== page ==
After years spent supporting mobile devices and more years as a user of mobile data products, I felt it was time to note down some of my experiences. In some ways mobile working is a liberating experience, but if you’re not careful, it can follow you all the way home.
1. Portable equipment breaks. If you keep your Blackberry or PDA in your shirt pocket, don’t lean over to look at things, it will fall out. Whether it falls onto a hard floor or down a toilet, the effect will be the same. If this does happen to you, take plenty of pictures, then you might be able to publish it as a PDA “unpacked” article.
2. Synchronization is essential. A daily backup of your mobile device means that vital information isn’t lost when the inevitable happens (see #1 above). If your diary is maintained by the office, it is essential to download the next day’s appointments.
3. If you are going to lose, leave behind, or forget something, it isn’t usually something minor, it will be the AC adapter, USB cable, or the item itself.
4. Murphy’s Law applies especially to mobile devices. In the UK it is known as Sod’s Law, but the effect is the same. You will drive out of network coverage just as you are getting details of a brilliant money-making opportunity or vital information about a key project. Know your geography as far as it relates to network coverage and find somewhere to stop if you think you are about to lose connection.
5. When you are a mobile worker it can be hard to get a lunch break. Learn where the coverage black spots are and use them for uninterrupted breaks. This isn’t laziness; people need their breaks and should be able to enjoy them uninterrupted. There’s always voicemail.
6. Jeff’s Law of mobile data communications. The quality of a stable connection is in inverse proportion to the urgency of making it. This means that any trivial or unwelcome communication will have no trouble in getting through. If you are being chased by wild dogs or angry customers, the display on your device will be the unwelcome message “No Network” or “Emergency calls only.”
7. It is possible to render an expensive piece of equipment useless merely by losing or breaking the 50p stylus that comes with it. There must be dozens of them in my car, but without emptying it and ripping all the carpets out I am unlikely ever to see them again. Take care of them.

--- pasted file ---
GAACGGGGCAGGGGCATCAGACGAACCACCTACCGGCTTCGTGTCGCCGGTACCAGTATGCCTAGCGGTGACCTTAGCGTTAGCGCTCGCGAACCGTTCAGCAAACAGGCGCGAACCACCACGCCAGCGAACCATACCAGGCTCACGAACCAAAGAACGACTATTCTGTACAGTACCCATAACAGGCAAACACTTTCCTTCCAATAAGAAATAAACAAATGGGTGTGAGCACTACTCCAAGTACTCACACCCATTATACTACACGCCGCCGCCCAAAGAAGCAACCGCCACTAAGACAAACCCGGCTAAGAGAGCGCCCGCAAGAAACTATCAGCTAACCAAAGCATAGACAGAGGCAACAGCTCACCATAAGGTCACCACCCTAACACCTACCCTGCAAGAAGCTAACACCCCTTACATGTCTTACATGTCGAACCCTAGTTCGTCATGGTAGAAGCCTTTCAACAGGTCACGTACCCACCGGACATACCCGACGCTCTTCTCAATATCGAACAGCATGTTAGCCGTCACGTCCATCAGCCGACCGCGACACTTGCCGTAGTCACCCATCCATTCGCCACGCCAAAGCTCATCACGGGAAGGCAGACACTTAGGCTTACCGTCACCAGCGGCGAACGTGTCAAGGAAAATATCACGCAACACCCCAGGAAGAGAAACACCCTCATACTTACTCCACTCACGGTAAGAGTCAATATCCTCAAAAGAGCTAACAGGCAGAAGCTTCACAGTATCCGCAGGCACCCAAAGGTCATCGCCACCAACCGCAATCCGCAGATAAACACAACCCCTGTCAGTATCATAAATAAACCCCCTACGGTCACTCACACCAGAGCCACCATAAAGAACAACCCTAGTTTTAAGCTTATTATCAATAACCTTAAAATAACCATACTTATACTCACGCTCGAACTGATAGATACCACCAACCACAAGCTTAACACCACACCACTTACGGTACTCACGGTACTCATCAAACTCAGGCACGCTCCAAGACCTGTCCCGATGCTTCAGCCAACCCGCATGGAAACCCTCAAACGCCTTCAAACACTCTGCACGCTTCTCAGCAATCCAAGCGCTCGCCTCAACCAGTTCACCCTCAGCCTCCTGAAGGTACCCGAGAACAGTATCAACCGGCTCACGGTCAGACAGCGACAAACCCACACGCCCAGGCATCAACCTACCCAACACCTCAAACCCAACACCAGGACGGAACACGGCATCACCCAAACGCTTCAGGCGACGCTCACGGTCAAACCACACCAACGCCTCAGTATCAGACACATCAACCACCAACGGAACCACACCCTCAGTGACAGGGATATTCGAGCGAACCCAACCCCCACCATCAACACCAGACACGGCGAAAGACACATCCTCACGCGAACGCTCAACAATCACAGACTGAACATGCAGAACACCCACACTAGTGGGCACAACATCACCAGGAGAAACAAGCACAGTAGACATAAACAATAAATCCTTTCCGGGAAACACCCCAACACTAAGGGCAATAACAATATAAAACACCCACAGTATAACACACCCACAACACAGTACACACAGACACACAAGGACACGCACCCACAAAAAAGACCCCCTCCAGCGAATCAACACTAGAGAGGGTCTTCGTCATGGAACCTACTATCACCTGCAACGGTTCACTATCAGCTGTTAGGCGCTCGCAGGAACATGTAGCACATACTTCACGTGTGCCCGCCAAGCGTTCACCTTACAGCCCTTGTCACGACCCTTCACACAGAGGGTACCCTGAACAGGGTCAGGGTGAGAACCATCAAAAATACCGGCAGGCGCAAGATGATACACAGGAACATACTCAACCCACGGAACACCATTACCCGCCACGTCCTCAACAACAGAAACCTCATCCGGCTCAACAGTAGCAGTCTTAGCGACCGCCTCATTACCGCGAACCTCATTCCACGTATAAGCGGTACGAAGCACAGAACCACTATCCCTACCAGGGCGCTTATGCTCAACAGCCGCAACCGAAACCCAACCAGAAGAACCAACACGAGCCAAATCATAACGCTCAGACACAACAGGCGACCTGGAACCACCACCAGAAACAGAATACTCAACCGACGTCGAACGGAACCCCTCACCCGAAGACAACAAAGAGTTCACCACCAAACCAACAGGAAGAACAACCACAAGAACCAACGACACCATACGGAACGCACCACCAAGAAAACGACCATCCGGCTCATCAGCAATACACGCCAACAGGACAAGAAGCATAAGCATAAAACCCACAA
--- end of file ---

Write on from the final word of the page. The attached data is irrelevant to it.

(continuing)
8. With the advent of Bluetooth headsets, I have discovered a new phenomenon that takes me back to a quandary I last experienced back in the 1960s, before the age of Caller ID. Sometimes a phone call comes in, I can hear the phone ringing, but I don’t know where it is. I can answer it with the Bluetooth headset but don’t have the chance to see who it is. By the time I have disinterred the phone from under a pile of tools, jackets, and pieces of machinery, it will have gone to voicemail. I like to be able to see who is calling before I answer, so that I can greet them by name.
9. Sometimes the PDA’s capabilities exceed my own. I carry a device that has all the service manuals for every piece of equipment we sell, the entire global phone, and e-mail listings for the company, our call logging system as well as all the other Windows Mobile apps that we know and love. Sadly this is all shown on a two-inch screen, making spreadsheets, parts diagrams, and the global phone list all but unusable. Yes, you can zoom, but it is a slow and laborious process and nigh impossible if the sun is shining. (It sometimes does here.)
10. All mobile data equipment comes with a vital component, the off switch. A friend of mine complained that his boss would call him at all hours of the day and night, stating that he had the right to do so because the mobile phone was supplied by the company. My answer to this is simple: when you finish work for the day, turn it off. When you go to a pub or restaurant, turn it off. When you go to bed, check that it is off. Turn it back on when it is time to start work again. Remember, your time is a marketable product, don’t devalue your skills by giving it away for free.